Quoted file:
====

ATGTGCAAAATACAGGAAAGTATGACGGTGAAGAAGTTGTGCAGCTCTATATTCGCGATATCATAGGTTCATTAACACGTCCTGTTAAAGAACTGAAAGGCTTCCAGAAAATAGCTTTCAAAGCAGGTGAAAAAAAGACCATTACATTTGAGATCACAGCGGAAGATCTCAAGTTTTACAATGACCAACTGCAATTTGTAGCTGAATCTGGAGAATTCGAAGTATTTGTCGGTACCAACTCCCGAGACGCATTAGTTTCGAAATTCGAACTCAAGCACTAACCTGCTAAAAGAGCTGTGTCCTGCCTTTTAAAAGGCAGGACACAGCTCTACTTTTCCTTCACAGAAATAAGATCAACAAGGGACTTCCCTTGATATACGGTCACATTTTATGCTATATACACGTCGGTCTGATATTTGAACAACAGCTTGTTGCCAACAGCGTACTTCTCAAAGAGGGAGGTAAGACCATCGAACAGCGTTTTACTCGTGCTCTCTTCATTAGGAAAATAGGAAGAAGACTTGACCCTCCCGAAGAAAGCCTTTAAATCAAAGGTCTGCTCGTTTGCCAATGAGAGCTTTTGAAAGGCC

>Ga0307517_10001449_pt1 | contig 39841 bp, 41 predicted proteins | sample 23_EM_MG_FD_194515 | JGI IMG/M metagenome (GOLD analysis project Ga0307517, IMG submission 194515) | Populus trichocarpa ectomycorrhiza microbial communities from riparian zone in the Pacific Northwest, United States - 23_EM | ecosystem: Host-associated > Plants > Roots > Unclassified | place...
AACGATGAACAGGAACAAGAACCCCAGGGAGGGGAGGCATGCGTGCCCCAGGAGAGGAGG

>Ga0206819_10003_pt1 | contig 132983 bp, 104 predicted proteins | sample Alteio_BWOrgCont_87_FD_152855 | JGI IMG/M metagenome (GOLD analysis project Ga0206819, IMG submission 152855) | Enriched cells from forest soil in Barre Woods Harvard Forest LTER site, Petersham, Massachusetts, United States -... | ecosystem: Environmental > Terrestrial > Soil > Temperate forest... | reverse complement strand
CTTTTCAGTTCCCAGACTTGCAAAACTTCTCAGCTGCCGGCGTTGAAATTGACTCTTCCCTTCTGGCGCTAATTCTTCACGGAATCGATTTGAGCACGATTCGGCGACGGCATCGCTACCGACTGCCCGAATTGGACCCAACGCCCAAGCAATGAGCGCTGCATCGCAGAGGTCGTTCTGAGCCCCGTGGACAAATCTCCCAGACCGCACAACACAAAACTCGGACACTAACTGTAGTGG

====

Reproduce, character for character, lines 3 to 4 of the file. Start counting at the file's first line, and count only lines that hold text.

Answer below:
AACGATGAACAGGAACAAGAACCCCAGGGAGGGGAGGCATGCGTGCCCCAGGAGAGGAGG

>Ga0206819_10003_pt1 | contig 132983 bp, 104 predicted proteins | sample Alteio_BWOrgCont_87_FD_152855 | JGI IMG/M metagenome (GOLD analysis project Ga0206819, IMG submission 152855) | Enriched cells from forest soil in Barre Woods Harvard Forest LTER site, Petersham, Massachusetts, United States -... | ecosystem: Environmental > Terrestrial > Soil > Temperate forest... | reverse complement strand